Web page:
Well, no one would have predicted this!
Essentially, Congress had ten years to provide some certainty to the U.S. Federal Estate and Gift tax system. Incredibly, with the Democratic Party in control of both houses of Congress and the White House, the Estate tax was allowed to lapse completely in 2010. As 2010 wore on, there were periodic statements of what should happen to the law, should there be a retroactive bill? Would the law really be allowed to return to the 2001 standard, with high rates and only a $1,000,000 exemption?
Then, the mid-term elections occur and we have divided government again. Yet now, with a technical "lame duck" congress, incredibly, a new tax bill emerges!
And what a bill! In addition to extending the Bush tax cuts on the income tax side (along with some very interesting temporary adjustments to the Social Security withholding tax), the Tax Relief Act signed into law on December 17, 2010, lowers estate, gift and generation-skipping transfer (GST) taxes for a two-year period.
Here are some of the estate and gift highlights of the Act:
■ The estate tax will be reinstated for 2011 and 2012 with a top rate of 35 percent. The exemption amount will be $5 million per individual in 2011 and will be indexed to inflation in following years.
■ Estates of people who died in 2010 can choose to follow either 2011 or 2011's rules. The estate may choose between an estate tax based on the $5 million exemption and a step up in basis of the estates assets, or no estate tax and a modified carryover basis in the estates assets.■ For gifts made after December 31, 2010, the Act reunifies the gift tax with the estate tax, allowing for an exclusion of $5 million and the 35% tax rate. For gifts made during 2010, the exclusion amount is $1 million and the maximum tax rate is 35%.
■ The generation skipping transfer tax exemption for gifts made or decedents dying after December 31, 2009 will be equal to the applicable exemption for estate tax purposes. Transfers made during 2010 subject to the generation skipping transfer tax are subject to a tax rate of 0%, and will be subject to a rate of 35% for transfers in 2011 and 2012.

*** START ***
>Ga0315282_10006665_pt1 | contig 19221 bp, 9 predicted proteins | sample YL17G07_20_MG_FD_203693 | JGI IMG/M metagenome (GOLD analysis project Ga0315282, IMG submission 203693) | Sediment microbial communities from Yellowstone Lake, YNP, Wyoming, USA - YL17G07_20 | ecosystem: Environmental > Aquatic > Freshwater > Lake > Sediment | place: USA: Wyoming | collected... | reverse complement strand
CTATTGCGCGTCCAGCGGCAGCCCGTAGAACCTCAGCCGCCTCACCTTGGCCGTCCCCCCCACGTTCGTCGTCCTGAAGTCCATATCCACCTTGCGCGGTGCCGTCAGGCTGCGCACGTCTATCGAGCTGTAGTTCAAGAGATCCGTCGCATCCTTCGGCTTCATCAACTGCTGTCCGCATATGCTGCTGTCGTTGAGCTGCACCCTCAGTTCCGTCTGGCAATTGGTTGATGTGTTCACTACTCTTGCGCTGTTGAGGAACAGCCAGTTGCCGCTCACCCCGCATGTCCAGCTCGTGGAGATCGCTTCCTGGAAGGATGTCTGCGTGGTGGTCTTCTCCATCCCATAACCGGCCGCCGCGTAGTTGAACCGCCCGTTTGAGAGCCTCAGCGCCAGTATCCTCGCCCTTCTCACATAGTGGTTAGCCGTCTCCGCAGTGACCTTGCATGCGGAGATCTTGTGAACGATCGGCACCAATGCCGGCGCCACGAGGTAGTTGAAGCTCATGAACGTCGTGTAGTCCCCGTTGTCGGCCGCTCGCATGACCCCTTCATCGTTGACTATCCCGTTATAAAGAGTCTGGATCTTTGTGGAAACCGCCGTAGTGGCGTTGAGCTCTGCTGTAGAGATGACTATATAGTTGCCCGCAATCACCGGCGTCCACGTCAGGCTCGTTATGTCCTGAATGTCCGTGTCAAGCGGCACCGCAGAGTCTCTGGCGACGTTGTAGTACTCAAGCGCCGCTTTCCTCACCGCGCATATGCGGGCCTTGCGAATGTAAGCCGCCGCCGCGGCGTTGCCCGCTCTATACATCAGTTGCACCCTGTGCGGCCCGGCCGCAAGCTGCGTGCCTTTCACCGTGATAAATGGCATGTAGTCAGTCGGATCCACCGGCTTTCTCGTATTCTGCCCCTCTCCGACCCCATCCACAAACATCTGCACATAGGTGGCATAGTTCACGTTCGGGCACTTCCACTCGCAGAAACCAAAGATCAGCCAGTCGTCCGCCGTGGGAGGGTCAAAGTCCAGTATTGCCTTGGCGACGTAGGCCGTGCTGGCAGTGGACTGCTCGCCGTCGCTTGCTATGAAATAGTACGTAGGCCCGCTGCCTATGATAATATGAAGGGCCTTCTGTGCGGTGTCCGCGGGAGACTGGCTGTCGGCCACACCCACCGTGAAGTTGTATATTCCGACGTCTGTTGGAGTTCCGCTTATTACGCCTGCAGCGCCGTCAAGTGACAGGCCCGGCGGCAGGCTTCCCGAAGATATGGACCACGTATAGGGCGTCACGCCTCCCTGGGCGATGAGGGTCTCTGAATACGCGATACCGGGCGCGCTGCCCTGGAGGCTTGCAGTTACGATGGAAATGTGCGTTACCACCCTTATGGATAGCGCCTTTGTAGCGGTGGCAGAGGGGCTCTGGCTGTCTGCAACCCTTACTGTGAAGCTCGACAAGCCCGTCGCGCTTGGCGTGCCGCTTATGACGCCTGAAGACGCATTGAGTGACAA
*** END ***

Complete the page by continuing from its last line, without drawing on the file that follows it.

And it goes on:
■ In addition, the TRA allows for the estates of decedents dying after December 31, 2010 to elect to transfer the unused portion of the $5 million exclusion to a surviving spouse.
Aside from the fact that a $5 million estate tax exemption per person, or $10 million per couple, is good news, there are many other planning opportunities raised by this new bill, many of which are caused by the fact that the gift tax exemption will now also be $5 million per person. This is the huge difference between the law since 2001 and now. Under prior law, with the gift tax exemption at $1 million, many clients who could otherwise afford to do so (from a financial perspective) could not make gifts to children or grandchildren. Now, there are many gifts which can be made, in trust or otherwise, and the parent/donor will not owe tax.
Perhaps the most surprising part of the Act is that estates of people who died in 2010 can elect to use either the new rules or the "old" rules. This addresses the situation in which an estate may owe significant capital gains tax even though no estate tax is owed. This is a surprising change because many times such inconsistencies are allowed to remain in the tax code because there is not much in the way of political capital to simply fixing an inconsistency. We have several estate matters which will be affected by this part of the Act.
The fact that the Act is in place for only two years is interesting. Perhaps Congress has realized that having these "deadlines" in place actually helps when it comes to compromise. We will see in two years' time.
Posted by Henry (Hank) J. Moravec, III, a partner at Moravec, Varga & Mooney. For a complimentary 30 minute consultation (telephonic or in person), you can e-mail Hank Moravec at email@example.com or call him at (626) 793-3210 or (818) 769-4221.
He focuses his practice on Estate Planning, Trust and Probate Administration, Beneficiary and Trustee Representation, Probate Litigation, Tax Law, and Nonprofit Law. He represents clients throughout Southern California and his offices are conveniently located for clients in the Los Angeles, Orange, Santa Barbara, Riverside and San Bernardino Counties.
The firm website is http://www.moravecslaw.com/. The firm has two offices and consultations and meetings can be held at either office. The San Gabriel Valley office is located at 2233 Huntington Drive, Suite 17, San Marino, California 91108. Telephone: (626) 793-3210.
The San Fernando Valley office is located at 4605 Lankershim Boulevard, Suite 718, North Hollywood, California 91602-1878. Telephone: (818) 769-4221.